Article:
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Dollstock / Dollpile, 2014
Photograph by Amber Hawk Swanson and Renato Velarde

Summer 2023

My earliest performance works (2005–2011) directly engaged sexual violence and misogyny in performances that involved imaging myself in overtly sexual ways. The works were decidedly queer and feminist and were scaffolded by scholarly research, yet they were often dismissed as shock art and misinterpreted as antifeminist.

These dismissals and misinterpretations increased after a 2007 article featuring a component of my Amber Doll Project—one involving my process of archiving cinematic rape scenes and shopping for the equivalent costumes worn by the victims at the fast fashion retailer Forever21—went viral. Unrelated Amber Doll videos received more than sixty-one million views. The online version of the article received a large number of anonymous comments and was reposted on a number of blogs, increasing the number of comments.

I was startled by the aggressiveness and pervasiveness of these comments. My intelligence, appearance, fatness, mental health, and trauma history were speculated upon and brutally scrutinized and ridiculed. Many of the comments projected violence upon the site of my body; the article provoked a desire to sensationalize, fetishize, and debase my project and my person. Though the publisher of the article has since acknowledged its harm and has deindexed it, the experience of going viral has had a lasting impact on how my work has been perceived.

After experiencing viral articles, cyberbullying, and stalking early in my career, in 2011, I reframed my work’s power to draw large anonymous online audiences by creating durational livestream performances involving life-sized silicone Dolls and the iDollator community. I twice disassembled Dolls—including Amber Doll—using their disarticulated bodies to construct replicas of captive orcas like Lolita, the oldest orca in captivity. Sidore Mark II / Heather > LOLITA (2013) drew an online audience of 47,000. Often alone in my studio, I drew on my experience as a live on-air radio host/producer to punctuate my livestreams with call-in interviews and readings.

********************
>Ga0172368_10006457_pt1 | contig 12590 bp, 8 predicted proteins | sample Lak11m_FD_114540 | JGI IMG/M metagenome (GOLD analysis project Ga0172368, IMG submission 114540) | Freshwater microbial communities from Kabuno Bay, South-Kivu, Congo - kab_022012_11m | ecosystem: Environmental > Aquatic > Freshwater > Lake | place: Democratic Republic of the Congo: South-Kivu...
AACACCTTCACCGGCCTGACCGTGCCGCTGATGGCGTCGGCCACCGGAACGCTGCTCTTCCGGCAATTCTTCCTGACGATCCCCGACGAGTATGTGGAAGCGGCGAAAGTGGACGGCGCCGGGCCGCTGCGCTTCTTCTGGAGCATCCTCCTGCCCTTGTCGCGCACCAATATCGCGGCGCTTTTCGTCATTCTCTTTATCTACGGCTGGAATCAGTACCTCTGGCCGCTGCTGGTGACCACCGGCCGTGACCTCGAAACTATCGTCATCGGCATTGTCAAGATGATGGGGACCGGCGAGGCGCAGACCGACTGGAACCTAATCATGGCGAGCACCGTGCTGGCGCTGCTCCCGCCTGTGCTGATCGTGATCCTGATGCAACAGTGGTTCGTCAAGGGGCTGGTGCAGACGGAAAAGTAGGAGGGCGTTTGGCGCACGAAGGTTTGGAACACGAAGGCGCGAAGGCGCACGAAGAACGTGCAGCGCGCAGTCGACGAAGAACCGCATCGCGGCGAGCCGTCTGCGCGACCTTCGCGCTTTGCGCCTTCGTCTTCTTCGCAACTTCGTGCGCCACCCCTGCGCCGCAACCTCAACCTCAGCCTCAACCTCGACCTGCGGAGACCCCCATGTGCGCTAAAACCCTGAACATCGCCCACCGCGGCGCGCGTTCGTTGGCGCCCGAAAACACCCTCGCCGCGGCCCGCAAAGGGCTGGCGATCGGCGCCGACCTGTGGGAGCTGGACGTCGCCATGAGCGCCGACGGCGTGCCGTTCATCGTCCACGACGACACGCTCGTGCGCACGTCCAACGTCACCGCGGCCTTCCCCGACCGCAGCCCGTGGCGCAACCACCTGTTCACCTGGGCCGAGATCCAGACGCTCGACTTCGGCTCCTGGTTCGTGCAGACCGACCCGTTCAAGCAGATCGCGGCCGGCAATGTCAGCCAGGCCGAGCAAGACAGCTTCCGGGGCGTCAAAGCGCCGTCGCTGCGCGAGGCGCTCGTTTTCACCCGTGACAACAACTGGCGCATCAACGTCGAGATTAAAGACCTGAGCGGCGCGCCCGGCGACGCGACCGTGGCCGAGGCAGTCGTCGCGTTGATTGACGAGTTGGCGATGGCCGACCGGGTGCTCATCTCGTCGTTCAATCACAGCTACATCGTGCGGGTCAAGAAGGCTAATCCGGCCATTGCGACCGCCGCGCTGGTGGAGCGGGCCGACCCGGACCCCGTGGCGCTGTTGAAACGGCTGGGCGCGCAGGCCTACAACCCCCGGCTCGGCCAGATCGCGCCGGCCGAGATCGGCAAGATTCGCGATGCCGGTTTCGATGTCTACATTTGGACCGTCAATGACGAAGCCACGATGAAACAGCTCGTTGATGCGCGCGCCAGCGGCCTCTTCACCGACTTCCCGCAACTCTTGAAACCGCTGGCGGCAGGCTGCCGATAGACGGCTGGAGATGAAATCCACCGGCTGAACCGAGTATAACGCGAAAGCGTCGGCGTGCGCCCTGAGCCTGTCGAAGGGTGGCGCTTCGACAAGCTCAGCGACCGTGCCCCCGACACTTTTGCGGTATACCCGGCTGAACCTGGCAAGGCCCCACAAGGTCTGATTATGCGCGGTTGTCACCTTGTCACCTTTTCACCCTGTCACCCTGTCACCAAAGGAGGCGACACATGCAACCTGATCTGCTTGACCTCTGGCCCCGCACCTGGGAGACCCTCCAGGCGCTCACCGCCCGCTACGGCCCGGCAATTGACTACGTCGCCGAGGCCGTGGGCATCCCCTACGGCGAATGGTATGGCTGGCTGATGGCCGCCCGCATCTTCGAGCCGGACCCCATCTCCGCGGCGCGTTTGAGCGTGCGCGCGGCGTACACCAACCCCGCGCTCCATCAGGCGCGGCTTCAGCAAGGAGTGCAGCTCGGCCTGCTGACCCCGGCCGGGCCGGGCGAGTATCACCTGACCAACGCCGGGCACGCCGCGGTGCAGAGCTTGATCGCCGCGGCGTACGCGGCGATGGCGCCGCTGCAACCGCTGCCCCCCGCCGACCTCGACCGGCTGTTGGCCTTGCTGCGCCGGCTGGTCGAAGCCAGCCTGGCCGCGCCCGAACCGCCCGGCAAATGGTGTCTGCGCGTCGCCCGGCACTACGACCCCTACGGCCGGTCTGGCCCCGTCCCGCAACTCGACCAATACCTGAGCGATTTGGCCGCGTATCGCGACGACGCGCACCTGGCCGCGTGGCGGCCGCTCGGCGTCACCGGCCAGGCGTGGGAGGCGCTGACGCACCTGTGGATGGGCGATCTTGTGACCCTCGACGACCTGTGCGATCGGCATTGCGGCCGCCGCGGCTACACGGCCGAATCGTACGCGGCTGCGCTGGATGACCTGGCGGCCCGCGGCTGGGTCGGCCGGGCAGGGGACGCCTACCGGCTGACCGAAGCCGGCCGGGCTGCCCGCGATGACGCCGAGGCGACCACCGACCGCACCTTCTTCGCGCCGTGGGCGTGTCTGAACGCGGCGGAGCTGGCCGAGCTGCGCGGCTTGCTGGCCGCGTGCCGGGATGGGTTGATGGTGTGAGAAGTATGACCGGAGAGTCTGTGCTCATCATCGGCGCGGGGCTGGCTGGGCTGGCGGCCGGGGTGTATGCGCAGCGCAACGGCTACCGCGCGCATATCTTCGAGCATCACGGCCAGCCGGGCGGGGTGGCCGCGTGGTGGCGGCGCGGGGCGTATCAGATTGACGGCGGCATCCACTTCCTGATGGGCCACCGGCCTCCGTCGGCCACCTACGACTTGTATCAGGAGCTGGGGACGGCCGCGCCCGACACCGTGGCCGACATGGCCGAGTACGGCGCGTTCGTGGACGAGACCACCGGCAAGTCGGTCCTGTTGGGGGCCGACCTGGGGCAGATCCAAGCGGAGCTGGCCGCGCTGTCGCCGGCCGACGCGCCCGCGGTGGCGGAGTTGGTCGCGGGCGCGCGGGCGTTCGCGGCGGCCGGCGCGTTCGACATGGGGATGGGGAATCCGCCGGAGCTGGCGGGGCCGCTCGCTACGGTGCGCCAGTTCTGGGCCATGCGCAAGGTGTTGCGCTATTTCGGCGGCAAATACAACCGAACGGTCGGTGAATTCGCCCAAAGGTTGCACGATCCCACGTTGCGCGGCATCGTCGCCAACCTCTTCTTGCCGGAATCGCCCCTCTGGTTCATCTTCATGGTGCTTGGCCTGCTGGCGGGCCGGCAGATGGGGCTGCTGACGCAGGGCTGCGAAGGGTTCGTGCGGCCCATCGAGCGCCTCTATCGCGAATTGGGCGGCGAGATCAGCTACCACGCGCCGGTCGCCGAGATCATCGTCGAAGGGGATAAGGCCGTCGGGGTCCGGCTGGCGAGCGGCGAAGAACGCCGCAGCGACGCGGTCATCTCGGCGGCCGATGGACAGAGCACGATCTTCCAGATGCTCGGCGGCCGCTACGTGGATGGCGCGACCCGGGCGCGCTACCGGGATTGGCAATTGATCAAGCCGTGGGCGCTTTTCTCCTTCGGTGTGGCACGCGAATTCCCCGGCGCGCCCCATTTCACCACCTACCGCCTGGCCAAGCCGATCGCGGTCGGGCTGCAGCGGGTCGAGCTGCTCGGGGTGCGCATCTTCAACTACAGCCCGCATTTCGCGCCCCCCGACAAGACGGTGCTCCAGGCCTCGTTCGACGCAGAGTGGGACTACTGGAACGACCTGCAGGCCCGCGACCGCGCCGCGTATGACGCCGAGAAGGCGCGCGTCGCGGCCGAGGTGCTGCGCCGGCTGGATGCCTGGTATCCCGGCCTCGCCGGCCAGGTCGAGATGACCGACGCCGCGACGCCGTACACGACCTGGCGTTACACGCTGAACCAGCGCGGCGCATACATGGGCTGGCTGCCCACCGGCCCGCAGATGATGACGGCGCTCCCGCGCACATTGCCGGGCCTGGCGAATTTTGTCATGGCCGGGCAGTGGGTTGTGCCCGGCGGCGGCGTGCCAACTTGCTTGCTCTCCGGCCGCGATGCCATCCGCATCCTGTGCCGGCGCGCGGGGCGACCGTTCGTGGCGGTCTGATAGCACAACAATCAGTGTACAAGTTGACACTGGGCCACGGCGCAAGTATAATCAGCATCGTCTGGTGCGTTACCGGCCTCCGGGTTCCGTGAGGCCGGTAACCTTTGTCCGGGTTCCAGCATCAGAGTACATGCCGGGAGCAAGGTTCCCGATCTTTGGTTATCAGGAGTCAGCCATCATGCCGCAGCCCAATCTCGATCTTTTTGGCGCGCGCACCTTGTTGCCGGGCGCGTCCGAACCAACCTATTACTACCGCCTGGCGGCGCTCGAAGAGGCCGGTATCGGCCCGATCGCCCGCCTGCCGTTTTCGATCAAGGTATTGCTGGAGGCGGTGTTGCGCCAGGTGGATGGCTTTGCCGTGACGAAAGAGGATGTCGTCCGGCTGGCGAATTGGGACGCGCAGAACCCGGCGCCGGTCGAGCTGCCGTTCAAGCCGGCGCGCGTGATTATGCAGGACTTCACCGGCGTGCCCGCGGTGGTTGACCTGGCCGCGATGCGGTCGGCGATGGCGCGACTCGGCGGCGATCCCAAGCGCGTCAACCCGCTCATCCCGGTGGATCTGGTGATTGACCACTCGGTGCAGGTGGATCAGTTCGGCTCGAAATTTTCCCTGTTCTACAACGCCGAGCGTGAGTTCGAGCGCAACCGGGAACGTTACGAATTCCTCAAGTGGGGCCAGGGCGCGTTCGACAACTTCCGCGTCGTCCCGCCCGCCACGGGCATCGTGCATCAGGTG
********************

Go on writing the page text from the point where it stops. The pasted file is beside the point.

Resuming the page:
Now, reflecting on my work a decade after LOLITA, after using livestream as the primary platform for my work for twelve years, I find myself in a moment of cultural interest in the hybrid experiences I have long created. As many nondisabled people seek to contextualize the time they spent on Zoom during 2020–2021, and as many disabled people assert their need for accessible virtual and hybrid events, I am interested in mounting more hybrid experiences of my current project, The Harmony Show (2020–present)—a durational performance and social mode of study that explores sexual racism as well as how Dolls are racialized by those who market them and those who live with them.

I also find myself in a moment of shifting levels of acceptance for work exploring and depicting queer sex. At a moment of dire need for health insurance following a spinal condition diagnosis in 2016–2017, I removed web documentation of my explicit work in an effort to appear uncomplicatedly hireable. Unfortunately, doing so removed important context for my larger body of work, resulting in missed opportunities to take part in conversations emerging from the mainstreaming of the MeToo movement.

In preparation for the creation of a new, roboticized Amber Doll with whom I will make collaborative artworks—including for The Harmony Show, during Summer 2023 I added documentation back to the following sections of this site:

Feminism? Project, 2005–2006 and 2013
Amber Doll Project, 2005–2011
TILIKUM: Pinup, 2012
Untitled Fucking, 2013
Dollstock / Dollpile, 2013–2017

I have additionally added documentation of my current project, The Harmony Show, Begun 2020, Produced 2021–Present.

Untitled Fucking, a collaboration between Amber Hawk Swanson and Xandra Ibarra, 2013

TILIKUM: Pinup, 2012

What People Went Through to Get to Where They Are Today from Feminism? Project, 2005–2006